Study debunks myth of the fast learner

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In the right conditions, people learn at a remarkably similar rate, researchers report.

The researchers wanted to know why some students learn faster than others. They hoped to identify fast learners, study them, and develop techniques that could help students understand new concepts quickly.

What they found surprised them.

Ken Koedinger, professor of computer science at Carnegie Mellon University’s Human Computer Interaction Institute (HCII), led the research published in the Proceedings of the National Academy of Sciences.

He and his team examined data from 1.3 million student interactions from different kinds of educational technologies, including intelligent tutors, online courses, and educational games. The data, gleaned from learning science repository DataShop, indicated that learners master new concepts by having opportunities to practice them.

“The data showed that achievement gaps come from differences in learning opportunities and that better access to such opportunities can help close those gaps,” Koedinger says. “This is further confirmation that these educational technologies can provide favorable learning conditions that make it easier to learn something new, like a second language, or a scientific or math concept.”

If educators understand where their students are starting from, they can help students catch up to their peers by giving them more opportunities to practice the material. For example, they could incorporate a cognitive tutor that can give students instant feedback on homework problems. Koedinger emphasizes the importance of tracking where learners are when they start a class.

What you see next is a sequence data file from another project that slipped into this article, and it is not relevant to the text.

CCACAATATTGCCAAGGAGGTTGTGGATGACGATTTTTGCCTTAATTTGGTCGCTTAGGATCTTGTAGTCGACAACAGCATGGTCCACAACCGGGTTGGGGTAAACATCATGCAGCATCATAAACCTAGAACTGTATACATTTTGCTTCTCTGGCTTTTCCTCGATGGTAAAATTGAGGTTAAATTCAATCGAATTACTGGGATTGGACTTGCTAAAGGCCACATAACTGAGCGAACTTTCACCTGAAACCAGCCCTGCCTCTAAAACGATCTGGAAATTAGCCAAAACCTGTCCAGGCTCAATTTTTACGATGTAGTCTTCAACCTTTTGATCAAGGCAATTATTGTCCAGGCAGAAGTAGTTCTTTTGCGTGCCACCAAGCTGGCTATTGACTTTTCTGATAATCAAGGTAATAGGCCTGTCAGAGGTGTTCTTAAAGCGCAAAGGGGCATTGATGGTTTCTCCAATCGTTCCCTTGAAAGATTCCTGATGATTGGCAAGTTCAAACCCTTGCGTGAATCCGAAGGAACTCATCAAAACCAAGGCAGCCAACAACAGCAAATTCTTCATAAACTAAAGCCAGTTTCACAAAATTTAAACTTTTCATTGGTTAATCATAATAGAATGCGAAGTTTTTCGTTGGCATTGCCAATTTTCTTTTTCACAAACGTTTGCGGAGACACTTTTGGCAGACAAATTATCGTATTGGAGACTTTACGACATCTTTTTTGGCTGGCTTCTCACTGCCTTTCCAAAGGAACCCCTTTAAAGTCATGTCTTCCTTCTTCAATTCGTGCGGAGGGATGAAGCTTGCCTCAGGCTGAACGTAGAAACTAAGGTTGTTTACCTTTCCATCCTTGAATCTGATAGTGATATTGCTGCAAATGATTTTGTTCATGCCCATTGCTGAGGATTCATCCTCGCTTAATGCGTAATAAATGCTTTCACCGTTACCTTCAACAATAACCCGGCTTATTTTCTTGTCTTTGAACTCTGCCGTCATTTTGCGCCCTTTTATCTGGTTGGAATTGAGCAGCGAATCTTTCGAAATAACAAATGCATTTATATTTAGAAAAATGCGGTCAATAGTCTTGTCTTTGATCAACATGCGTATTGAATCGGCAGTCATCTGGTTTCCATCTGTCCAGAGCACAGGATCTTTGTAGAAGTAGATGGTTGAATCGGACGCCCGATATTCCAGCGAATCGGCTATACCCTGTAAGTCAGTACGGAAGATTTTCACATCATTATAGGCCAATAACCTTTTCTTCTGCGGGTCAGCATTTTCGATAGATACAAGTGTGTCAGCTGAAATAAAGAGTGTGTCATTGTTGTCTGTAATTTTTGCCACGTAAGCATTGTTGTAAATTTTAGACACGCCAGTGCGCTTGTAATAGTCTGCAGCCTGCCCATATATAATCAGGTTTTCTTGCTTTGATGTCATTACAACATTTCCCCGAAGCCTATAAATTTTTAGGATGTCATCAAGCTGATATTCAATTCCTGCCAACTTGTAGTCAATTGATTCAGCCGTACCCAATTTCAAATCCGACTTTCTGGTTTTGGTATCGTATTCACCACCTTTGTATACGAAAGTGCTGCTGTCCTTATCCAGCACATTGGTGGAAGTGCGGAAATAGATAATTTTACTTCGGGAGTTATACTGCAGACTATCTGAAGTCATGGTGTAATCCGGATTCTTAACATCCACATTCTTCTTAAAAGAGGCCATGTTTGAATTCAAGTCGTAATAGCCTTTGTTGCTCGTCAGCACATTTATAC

“We have all seen cases where somebody gets to a learning outcome sooner than a peer—one student gets an A in algebra and another gets a C. But what we don’t usually track is where they started. Our results are not contradicting that people end up in different places, but accounting for where students are starting from can tell us a lot about where they will end up,” Koedinger says.

Paulo Carvalho, a systems scientist and special faculty at HCII and coauthor, says the paper supports the idea that information sticks with students longer if they are actively engaged while learning, an experience supported by the kinds of educational technology used in this study.

“We have several studies that show that when a student is actively working they tend to do better than if they are just passively reading the materials,” Carvalho says. “The data sets that we use for the PNAS paper all use systems that create favorable conditions for learning—the students are actively engaged, answering questions, and getting immediate feedback, for example.”

The data used in this study was from students from elementary to college courses in math, science, and language. Koedinger says that for all students, a growth mindset is important.

“No matter who you are, you can do it. You might have had fewer prior opportunities in your life, so it may be harder at first than it is for other people, but you will make just as much progress as anyone else as long as you stick to it,” he says.

Additional coauthors of the paper are Elizabeth A. McLaughlin, a scientific technological specialist at HCII and Ran Liu, chief AI scientist at Amira Learning.

Source: Caroline Sheedy for Carnegie Mellon University